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Radiologists Following a Different Path

Radiologists Following a Different Path

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  • Nicholas Argy did something after his Boston City Hospital internship that not many doctors do before residency — he went to law school.
  • “Once people know you’re a physician and a lawyer, you get cornered all the time, about quality, medical malpractice, HIPAA, billing, fraud and abuse, and corporate issues, all of which I was excited about,” he said.
  • He now consults with both academic and private practice radiology groups on practice management, business development, and safety and quality.
  • He recommends that anyone thinking of making a change dive deeply into why they want to make a change. “If you still love radiology but there are aspects of it you want to make better, do that,” he said
  • While doing his residency at the Hospital of the University of Pennsylvania, Woojin Kim was inspired to create new applications to make their work more efficient.
  • Kim found a problem in need of a solution, creating a hospital internal search engine to find information on patients and medical imaging studies when the physician couldn’t remember details like patient name or medical record number.
  • He loves the business of radiology, and for the foreseeable future, he will have a hybrid role of being in the business world and the clinical side of radiology.
  • “Being a radiologist and having experience in teleradiology showed me a lot about being efficient and helping radiologists focus on doing what they’re supposed to be doing: interpret images, not be on hold on the phone, dealing with IT issues or doing paperwork. They made me super efficient.”
  • If someone is interested in going into areas outside of radiology, he says that there’s a tremendous value to building up that clinical radiology experience first.
  • Fewer than three years into her NYU career, Vivian Lee was asked to be their Vice Chair for research.
  • “I was intrigued about why academic centers weren’t playing a bigger role in trying to fix health care. There are so many bright people and we’re training the future.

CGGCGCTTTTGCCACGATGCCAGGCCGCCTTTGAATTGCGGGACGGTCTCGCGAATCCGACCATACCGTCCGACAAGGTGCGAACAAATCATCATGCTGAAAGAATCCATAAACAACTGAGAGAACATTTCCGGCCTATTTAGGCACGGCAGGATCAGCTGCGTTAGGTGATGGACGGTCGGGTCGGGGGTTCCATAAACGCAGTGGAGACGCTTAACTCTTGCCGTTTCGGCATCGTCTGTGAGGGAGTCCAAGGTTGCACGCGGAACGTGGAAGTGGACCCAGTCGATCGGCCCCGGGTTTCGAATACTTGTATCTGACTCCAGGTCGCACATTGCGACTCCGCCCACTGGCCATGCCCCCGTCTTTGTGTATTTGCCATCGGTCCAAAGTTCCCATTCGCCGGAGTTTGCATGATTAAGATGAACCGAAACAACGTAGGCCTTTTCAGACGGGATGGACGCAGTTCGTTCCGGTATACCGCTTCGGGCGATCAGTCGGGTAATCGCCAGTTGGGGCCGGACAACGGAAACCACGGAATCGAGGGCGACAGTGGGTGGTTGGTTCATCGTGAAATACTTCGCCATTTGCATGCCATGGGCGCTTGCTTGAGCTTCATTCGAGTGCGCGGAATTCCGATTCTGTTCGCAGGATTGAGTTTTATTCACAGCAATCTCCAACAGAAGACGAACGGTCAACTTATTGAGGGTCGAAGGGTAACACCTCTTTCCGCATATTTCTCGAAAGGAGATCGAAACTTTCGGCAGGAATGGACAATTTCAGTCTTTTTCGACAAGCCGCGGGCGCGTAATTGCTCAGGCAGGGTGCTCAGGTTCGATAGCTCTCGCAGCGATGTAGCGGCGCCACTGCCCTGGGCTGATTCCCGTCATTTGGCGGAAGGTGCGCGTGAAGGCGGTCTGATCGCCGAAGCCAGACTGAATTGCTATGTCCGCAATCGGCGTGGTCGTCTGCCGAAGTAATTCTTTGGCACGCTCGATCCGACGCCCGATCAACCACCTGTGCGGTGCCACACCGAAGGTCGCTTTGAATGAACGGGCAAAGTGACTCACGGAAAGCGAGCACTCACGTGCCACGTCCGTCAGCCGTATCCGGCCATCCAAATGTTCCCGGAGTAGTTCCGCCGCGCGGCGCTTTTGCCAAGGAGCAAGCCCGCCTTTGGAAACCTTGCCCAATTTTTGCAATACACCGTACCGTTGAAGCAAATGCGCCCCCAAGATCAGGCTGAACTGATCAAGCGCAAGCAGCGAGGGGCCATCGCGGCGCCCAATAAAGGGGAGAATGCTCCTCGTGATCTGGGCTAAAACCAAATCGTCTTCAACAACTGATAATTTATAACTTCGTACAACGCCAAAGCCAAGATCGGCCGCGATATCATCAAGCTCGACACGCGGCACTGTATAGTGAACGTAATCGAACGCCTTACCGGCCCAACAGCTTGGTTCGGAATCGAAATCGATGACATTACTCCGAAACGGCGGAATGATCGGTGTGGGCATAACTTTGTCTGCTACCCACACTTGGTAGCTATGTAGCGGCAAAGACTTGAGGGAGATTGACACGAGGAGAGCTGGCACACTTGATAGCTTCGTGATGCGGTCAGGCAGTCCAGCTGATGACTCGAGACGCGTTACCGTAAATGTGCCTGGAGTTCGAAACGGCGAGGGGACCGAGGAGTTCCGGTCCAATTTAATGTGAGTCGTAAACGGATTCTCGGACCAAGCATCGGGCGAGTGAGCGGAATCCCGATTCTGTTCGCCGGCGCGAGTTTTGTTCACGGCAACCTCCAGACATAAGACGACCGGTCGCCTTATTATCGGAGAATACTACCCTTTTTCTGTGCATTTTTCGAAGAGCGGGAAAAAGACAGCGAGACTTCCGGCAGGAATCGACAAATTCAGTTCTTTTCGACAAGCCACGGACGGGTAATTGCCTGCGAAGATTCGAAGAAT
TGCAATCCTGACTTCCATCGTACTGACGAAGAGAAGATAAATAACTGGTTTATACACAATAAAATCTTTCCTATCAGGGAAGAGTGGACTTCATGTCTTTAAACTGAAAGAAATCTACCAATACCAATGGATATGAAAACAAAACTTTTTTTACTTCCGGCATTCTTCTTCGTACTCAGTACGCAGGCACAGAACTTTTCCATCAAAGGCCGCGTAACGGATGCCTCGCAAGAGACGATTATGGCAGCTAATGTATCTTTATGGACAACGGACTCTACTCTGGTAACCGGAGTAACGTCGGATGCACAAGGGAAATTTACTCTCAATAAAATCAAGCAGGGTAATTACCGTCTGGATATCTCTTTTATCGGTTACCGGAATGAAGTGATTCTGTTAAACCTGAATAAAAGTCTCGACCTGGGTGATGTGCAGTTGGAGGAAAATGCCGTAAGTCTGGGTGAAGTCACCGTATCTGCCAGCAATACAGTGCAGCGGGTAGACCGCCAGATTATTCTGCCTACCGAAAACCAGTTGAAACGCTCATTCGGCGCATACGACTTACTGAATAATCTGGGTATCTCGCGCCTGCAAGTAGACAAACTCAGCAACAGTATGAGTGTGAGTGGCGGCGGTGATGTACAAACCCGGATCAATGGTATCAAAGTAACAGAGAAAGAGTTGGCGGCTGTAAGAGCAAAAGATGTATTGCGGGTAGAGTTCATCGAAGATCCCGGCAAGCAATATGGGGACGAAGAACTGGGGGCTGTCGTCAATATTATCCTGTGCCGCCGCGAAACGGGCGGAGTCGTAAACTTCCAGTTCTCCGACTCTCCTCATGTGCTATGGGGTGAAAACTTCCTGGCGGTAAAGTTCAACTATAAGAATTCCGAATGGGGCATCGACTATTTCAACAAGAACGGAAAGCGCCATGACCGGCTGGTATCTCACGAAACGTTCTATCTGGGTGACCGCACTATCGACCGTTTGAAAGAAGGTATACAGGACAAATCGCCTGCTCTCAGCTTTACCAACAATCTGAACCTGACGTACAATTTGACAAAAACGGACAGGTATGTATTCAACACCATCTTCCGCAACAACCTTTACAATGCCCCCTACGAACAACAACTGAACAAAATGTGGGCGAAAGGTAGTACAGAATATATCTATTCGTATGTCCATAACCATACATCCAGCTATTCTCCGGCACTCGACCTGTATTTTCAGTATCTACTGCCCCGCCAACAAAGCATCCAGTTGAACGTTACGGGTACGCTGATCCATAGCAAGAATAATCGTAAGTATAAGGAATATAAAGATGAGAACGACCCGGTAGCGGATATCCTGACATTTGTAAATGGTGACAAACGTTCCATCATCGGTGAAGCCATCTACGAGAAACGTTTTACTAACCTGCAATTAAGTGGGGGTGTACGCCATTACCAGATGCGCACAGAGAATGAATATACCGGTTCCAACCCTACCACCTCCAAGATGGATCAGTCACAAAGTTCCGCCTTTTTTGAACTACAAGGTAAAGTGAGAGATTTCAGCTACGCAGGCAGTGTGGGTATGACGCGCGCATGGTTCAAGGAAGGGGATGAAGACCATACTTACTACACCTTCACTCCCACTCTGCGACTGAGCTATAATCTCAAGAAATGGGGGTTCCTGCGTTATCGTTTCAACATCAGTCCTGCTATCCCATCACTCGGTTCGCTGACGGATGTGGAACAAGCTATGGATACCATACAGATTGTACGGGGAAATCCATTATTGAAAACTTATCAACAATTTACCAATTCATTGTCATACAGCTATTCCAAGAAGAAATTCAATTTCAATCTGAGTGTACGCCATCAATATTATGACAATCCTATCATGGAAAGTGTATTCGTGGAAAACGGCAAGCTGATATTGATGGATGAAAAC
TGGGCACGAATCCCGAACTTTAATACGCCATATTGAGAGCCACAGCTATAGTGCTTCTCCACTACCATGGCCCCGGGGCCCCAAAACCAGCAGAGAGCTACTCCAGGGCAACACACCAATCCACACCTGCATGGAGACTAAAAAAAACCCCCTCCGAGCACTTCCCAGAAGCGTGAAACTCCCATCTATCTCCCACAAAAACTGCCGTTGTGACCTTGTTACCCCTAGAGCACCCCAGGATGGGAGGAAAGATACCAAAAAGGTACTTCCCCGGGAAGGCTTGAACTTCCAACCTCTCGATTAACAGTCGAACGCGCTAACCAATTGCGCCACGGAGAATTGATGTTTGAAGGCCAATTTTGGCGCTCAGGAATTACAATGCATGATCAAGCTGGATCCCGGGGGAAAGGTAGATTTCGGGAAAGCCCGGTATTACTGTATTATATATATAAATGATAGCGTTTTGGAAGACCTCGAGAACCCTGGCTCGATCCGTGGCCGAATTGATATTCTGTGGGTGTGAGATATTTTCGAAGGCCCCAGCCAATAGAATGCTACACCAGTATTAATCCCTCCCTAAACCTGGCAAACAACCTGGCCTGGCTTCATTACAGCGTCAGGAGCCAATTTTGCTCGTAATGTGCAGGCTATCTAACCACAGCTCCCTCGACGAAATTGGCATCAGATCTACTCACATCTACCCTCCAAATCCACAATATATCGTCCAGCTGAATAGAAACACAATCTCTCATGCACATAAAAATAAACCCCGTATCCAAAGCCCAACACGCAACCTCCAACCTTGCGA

• Radiology prepared her in a number of ways for the administrative roles. It deepened her understanding of the health care system.
  • “There aren’t enough radiologists represented in leadership of health care systems or policy, which means that the radiology perspective isn’t really heard,” she said.
  • Steven Defossez was trained as an MRI specialist and neuroradiologist, and was in private practice for 24 years as shareholder/partner.
  • “I came to realize that though I love MRI and the folks I worked with, I also liked these administrative responsibilities and challenges,” he said.
  • When he was offered the job, he asked to work four days a week instead of full time, so he could leave one day for clinical work, since his job was physician engagement.
  • “My advice to those thinking about change, is that change can be great,” he said.

Radiology burnout is a topic of frequent discussion among radiologists, and studies continue to look at causes and ways to alleviate it. While three of the radiologists interviewed for this article proactively mentioned burnout as a key issue in radiology today, none of them cited it as a reason that they changed careers.

One did warn, however, that burnout and long hours aren’t restricted to doctors. Those looking for a way out may think the grass is greener elsewhere. “Not true,” said Nicholas Argy, MD. “Lawyers work their tails off. Architects work their tails off. Engineers work their tails off.” These featured physicians may be working their tails off in other areas of health care, but some of them say it doesn’t feel like work, as they’re enjoying it so much. “Physicians have passions beyond radiology,” said Argy. They key is to find that passion.


Congratulations to my previous resident, with respect
Dr K

ewa @

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